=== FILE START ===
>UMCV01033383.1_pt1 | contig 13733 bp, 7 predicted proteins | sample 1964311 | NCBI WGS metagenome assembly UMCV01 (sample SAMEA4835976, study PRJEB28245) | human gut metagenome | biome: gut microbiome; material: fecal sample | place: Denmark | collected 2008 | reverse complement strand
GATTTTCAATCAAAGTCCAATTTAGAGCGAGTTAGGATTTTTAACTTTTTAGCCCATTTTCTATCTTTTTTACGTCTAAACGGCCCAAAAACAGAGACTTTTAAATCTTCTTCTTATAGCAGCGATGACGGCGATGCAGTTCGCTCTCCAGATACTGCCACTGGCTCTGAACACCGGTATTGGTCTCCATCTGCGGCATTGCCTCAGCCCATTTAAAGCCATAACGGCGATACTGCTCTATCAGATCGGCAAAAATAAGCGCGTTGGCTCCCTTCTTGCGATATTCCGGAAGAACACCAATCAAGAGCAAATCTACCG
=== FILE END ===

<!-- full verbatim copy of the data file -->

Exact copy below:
>UMCV01033383.1_pt1 | contig 13733 bp, 7 predicted proteins | sample 1964311 | NCBI WGS metagenome assembly UMCV01 (sample SAMEA4835976, study PRJEB28245) | human gut metagenome | biome: gut microbiome; material: fecal sample | place: Denmark | collected 2008 | reverse complement strand
GATTTTCAATCAAAGTCCAATTTAGAGCGAGTTAGGATTTTTAACTTTTTAGCCCATTTTCTATCTTTTTTACGTCTAAACGGCCCAAAAACAGAGACTTTTAAATCTTCTTCTTATAGCAGCGATGACGGCGATGCAGTTCGCTCTCCAGATACTGCCACTGGCTCTGAACACCGGTATTGGTCTCCATCTGCGGCATTGCCTCAGCCCATTTAAAGCCATAACGGCGATACTGCTCTATCAGATCGGCAAAAATAAGCGCGTTGGCTCCCTTCTTGCGATATTCCGGAAGAACACCAATCAAGAGCAAATCTACCG